The lack of policy focus and fiscal soundness could well have prompted the RBI to hike rates in August
05-Sep-2014 •Saurabh Mukherjea
In its first major economic outing, the NDA lost an opportunity to reset the tone and tenor of policy in India. The lack of logic in fiscal arithmetic, the lack of clarity on how PSU banks will be recapitalised, the lack of clarity on the GST timeline…it all felt very UPA-esque. Whilst the FM did not commit any major blunders, his lack of policy focus and fiscal soundness could have prompted the RBI to hike rates in August. That in turn could have postponed the economic recovery and made those investing in high beta and low RoCE stocks rethink their investment strategy.
A mixed bag with some mystifying elements
The results to the 2014 General Elections triggered celebrations in the investment community and were hailed as being the harbinger of a much-needed policy reset. Whilst 10th July's budget did not administer any particularly self-destructive decisions (such as the decision to change tax rules retrospectively in 2012), it squandered a golden opportunity to roll-out a multi-year vision for India.
The budget for FY15 was a mixed bag with a part being reformist, a part being disappointing and with another part being plain bizarre.
The silver lining to the budget was the fact that the Finance Minister definitively established that the new Government was against the application of retrospective taxes. Arun Jaitely called for the creation of a High Level Committee that will scrutinise all fresh cases arising out of the retrospective amendments of 2012, thereby limiting the damage caused by the budget speech of 2012, which still lingers. Furthermore, the Government's decision to announce the liberalisation of FDI norms (up from 26 to 49 per cent) for Insurance as well as Defence (up from 26 to 49 per cent) were steps in the right direction.
The disappointing component of the budget clearly was the fact that two overdue reforms namely, the need to implement unified goods and service tax (GST) and the need to institutionalise fiscal discipline, were only given cursory mentions in the budget speech. On implementing the GST, the minister recognised the need for this piece of reform but resisted committing to a date. On the fiscal front, whilst he did commit to compressing the fiscal deficit to 3 per cent of GDP by FY17, the FM shied away from resurrecting the Fiscal Responsibility and Budget Management Act which could have almost ensured that sovereign credit rating agencies begin trusting the country's new management.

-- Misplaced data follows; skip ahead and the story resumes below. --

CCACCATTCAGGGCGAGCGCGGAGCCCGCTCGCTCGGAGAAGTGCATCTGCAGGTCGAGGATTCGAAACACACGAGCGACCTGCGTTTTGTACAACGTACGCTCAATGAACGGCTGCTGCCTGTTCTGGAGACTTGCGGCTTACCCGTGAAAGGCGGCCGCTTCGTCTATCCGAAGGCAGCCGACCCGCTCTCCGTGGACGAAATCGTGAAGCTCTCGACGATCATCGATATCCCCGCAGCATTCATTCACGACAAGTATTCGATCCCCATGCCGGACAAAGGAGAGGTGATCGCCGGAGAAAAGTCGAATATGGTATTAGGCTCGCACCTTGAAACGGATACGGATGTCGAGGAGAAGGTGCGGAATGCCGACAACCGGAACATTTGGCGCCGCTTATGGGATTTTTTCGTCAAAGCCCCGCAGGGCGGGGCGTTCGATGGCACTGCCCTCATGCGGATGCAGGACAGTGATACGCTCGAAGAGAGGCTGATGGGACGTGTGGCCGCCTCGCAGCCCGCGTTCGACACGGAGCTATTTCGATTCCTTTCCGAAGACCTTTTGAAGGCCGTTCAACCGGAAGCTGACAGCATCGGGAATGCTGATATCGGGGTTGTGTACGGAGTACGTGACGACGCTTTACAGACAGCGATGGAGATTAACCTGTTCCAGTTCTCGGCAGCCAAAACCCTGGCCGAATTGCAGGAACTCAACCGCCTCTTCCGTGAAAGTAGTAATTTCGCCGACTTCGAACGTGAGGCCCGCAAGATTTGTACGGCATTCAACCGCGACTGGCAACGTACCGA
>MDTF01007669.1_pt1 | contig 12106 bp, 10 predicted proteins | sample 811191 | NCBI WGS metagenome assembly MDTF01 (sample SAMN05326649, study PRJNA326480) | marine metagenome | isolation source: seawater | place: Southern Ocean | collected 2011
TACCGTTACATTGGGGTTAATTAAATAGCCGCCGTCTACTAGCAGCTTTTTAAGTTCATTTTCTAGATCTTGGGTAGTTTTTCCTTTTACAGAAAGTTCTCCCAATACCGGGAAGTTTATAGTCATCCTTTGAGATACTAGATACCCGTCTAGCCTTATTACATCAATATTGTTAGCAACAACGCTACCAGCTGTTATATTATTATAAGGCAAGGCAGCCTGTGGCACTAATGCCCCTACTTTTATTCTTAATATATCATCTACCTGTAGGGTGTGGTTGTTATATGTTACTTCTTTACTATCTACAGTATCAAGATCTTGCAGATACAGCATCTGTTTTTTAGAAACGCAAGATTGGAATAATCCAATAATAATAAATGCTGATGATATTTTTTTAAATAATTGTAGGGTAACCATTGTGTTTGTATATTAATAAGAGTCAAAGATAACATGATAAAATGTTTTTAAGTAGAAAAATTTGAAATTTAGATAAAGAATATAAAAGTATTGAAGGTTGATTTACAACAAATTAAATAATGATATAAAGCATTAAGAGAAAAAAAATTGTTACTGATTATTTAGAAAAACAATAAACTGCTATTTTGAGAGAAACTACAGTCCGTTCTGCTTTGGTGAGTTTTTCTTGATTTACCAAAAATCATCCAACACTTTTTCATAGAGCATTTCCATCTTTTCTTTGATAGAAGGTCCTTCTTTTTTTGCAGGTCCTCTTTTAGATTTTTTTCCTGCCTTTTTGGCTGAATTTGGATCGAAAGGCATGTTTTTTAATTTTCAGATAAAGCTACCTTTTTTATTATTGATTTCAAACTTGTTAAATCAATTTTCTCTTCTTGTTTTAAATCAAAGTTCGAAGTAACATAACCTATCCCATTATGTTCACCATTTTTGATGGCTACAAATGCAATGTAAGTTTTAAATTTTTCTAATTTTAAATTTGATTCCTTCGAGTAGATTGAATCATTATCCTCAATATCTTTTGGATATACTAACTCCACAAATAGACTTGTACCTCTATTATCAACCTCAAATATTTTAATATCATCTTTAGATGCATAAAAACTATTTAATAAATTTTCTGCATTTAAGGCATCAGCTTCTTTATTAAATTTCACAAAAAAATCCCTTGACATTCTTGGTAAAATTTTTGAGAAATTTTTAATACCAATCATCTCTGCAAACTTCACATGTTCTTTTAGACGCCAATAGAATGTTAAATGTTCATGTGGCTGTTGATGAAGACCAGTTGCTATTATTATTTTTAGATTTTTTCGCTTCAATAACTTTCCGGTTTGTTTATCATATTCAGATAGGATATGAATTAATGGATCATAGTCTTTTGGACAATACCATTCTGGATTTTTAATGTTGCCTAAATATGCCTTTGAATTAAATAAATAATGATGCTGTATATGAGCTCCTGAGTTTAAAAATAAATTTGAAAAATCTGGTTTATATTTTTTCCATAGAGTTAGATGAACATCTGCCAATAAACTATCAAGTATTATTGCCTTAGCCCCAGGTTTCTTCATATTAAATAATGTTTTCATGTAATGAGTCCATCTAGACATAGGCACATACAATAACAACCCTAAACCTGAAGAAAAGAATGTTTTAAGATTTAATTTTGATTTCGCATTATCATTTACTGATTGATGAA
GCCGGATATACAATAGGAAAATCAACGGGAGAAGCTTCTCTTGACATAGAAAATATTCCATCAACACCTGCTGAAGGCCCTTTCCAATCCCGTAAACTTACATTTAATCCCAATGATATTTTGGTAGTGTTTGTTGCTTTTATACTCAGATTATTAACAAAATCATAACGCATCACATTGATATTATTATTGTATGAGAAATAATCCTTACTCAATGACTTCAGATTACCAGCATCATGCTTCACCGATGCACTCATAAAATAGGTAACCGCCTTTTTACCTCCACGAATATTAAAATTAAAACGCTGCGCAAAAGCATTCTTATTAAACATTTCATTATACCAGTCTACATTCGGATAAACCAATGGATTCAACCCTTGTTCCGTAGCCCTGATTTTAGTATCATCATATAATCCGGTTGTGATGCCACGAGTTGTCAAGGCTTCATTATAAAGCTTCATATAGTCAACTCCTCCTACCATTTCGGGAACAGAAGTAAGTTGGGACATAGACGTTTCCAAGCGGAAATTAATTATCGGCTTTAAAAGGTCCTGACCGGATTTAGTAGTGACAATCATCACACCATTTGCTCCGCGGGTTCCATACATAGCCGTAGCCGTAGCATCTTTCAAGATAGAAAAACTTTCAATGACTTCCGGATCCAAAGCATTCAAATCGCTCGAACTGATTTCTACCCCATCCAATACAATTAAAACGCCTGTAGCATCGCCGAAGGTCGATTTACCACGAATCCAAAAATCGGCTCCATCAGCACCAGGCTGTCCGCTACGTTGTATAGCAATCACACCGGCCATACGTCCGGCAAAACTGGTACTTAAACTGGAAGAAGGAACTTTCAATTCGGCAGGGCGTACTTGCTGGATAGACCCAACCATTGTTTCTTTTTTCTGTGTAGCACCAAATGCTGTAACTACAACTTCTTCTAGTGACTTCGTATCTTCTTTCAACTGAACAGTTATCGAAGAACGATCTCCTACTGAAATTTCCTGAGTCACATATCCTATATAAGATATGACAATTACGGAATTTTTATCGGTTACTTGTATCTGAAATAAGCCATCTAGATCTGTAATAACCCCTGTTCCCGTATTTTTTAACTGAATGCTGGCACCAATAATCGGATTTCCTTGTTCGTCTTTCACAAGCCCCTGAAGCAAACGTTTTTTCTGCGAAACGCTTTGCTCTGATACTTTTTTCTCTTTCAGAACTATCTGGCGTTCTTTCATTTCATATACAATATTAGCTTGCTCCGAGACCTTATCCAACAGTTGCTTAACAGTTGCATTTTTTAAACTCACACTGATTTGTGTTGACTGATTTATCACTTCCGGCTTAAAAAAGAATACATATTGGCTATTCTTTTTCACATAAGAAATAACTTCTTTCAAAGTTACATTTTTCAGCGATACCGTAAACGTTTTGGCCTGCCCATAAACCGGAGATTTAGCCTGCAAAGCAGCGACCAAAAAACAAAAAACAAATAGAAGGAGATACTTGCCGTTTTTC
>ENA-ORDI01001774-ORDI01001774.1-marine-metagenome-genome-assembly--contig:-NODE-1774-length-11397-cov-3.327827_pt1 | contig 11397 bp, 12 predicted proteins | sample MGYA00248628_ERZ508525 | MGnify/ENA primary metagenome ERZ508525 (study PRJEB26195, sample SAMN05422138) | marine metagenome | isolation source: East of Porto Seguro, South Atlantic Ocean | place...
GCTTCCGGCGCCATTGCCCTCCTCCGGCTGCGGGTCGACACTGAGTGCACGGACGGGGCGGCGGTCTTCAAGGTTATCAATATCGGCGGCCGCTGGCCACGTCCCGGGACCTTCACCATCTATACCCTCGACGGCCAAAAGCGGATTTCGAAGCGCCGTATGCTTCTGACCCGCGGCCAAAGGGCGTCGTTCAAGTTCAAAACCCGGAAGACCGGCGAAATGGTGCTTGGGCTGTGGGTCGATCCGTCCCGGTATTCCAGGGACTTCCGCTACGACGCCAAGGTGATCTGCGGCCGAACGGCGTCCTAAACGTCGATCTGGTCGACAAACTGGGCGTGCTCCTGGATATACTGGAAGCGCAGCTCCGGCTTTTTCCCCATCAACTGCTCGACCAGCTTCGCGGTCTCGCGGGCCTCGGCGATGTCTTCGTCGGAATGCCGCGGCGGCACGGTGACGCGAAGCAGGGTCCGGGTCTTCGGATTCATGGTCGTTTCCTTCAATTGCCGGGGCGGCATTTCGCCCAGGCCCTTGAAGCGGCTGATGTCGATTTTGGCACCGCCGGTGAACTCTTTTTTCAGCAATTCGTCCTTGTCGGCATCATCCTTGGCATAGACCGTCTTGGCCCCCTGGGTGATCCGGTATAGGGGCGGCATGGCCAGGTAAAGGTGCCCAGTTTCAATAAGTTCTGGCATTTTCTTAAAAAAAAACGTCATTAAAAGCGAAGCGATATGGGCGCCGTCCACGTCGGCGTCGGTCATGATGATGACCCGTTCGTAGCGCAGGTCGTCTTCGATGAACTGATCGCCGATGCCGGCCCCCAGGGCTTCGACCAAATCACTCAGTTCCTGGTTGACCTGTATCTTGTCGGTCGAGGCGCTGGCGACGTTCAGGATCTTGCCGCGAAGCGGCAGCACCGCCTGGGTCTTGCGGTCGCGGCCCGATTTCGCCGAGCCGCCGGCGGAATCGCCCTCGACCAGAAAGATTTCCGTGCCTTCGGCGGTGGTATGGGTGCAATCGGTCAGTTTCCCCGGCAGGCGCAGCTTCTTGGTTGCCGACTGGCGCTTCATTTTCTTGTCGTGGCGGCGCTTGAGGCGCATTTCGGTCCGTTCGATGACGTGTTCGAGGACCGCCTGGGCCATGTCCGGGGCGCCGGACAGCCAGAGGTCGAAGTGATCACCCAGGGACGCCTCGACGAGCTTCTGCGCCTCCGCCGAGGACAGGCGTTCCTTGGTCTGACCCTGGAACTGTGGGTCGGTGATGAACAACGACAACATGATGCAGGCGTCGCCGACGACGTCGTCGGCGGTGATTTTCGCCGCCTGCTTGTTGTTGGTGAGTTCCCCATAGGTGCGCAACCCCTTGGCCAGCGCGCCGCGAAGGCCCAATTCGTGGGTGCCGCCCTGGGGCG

The bizarre component of the budget was the fiscal mathematics. Not only did the Government fail to trim the total expenditure bill by limiting spends on inefficient schemes, the new Finance Minister simultaneously failed to adequately rationalise the overtly optimistic tax revenue growth assumptions presented in the interim budget. In spite of neither cutting the fiscal outlay nor explaining where 19.7 per cent revenue growth in FY15 will materialise from, the fact that the new Finance Minister, Arun Jaitely stuck to the previous FM's 4.1 per cent fiscal deficit target is mystifying. My colleague, Ritika Mankar's fiscal maths suggests that the FY15 deficit will be closer to 4.4 per cent. This slippage is likely to materialise mainly owing to a lower than budgeted tax revenue growth materialising in FY15.
Whilst the Finance Minister acknowledged the need for recapitalising Public Sector banks, his speech did not provide any specifics on where the approximately US$50bn of funds for such a recap will be procured and by when.
Other than a few encouraging words about helping Indian retail investors increase their holdings of PSU bank stocks and about professionalising PSU banks, we were given no clarity as to how this all important sector will be revived. This lack of visibility on how the bank recapitalisation problem will be solved in a sustainable manner as well as the splintered focus on infrastructure meant that the budget speech for FY15 was an opportunity lost for the new Government.
The budget puts the RBI on a tricky wicket
If the RBI's maths also suggests that the Government is unlikely to be able to meet its ambitious fiscal deficit target, then a rate hike in August becomes that much more likely especially given the backdrop of a below par monsoon. Given the murky visibility on fiscal compression provided by the Union Budget statement, the budget makes it that much more likely that Raghuram Rajan, the RBI Governor, will have to hike rates, not once but most probably twice, in the remainder of FY15. In that context, the RBI's policy in the first week of August becomes the first real economic report card on the NDA (which should not to be the confused with corporate India's uniformly sycophantic response to the FY15 budget).
Saurabh Mukherjea is CEO of Institutional Equities at Ambit Capital. The views expressed here are personal.
This column appeared in the August 2014 issue of Wealth Insight.